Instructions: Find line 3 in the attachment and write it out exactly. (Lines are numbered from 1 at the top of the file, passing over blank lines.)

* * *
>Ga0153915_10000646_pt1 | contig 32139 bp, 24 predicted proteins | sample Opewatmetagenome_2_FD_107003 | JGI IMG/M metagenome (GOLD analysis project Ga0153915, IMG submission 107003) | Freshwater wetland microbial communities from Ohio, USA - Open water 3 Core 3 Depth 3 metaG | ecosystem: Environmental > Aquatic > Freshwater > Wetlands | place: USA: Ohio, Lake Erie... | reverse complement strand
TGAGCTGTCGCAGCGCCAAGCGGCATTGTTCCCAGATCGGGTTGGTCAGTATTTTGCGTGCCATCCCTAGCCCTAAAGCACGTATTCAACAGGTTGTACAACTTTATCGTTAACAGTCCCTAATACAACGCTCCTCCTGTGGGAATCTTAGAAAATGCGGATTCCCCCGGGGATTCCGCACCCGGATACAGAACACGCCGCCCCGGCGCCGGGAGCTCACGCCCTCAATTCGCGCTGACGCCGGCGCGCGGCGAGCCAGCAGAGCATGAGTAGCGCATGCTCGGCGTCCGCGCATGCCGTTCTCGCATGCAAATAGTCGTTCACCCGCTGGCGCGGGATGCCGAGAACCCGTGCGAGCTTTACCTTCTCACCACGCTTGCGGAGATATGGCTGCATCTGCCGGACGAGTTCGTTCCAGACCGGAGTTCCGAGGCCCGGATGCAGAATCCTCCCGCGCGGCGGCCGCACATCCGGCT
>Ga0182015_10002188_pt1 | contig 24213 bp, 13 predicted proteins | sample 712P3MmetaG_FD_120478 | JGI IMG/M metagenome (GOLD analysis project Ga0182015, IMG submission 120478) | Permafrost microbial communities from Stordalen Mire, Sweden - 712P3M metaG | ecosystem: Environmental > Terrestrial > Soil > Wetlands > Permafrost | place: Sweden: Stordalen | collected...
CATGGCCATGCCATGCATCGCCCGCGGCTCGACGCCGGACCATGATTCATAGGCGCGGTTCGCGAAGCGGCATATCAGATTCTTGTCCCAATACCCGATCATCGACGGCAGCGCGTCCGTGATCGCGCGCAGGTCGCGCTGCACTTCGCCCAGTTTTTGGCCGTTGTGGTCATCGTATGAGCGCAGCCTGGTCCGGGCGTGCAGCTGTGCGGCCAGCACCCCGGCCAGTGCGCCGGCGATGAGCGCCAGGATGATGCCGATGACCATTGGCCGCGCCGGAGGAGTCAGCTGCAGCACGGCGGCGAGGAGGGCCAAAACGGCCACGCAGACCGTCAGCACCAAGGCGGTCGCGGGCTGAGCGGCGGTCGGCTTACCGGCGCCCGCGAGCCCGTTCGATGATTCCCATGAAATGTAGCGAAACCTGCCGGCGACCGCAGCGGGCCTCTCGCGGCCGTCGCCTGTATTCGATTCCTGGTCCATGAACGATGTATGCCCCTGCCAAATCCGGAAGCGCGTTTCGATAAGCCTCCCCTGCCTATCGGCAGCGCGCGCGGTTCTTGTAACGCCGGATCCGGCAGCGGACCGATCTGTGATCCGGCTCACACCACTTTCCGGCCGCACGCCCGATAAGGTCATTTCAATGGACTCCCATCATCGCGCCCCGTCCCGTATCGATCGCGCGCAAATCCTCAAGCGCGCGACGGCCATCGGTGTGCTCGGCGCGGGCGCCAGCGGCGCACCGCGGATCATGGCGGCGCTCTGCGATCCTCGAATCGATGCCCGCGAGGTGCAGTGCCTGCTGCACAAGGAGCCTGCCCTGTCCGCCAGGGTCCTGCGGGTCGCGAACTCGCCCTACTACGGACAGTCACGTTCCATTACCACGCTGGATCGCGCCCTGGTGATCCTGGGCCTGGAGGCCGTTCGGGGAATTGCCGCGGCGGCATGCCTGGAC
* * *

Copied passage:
>Ga0182015_10002188_pt1 | contig 24213 bp, 13 predicted proteins | sample 712P3MmetaG_FD_120478 | JGI IMG/M metagenome (GOLD analysis project Ga0182015, IMG submission 120478) | Permafrost microbial communities from Stordalen Mire, Sweden - 712P3M metaG | ecosystem: Environmental > Terrestrial > Soil > Wetlands > Permafrost | place: Sweden: Stordalen | collected...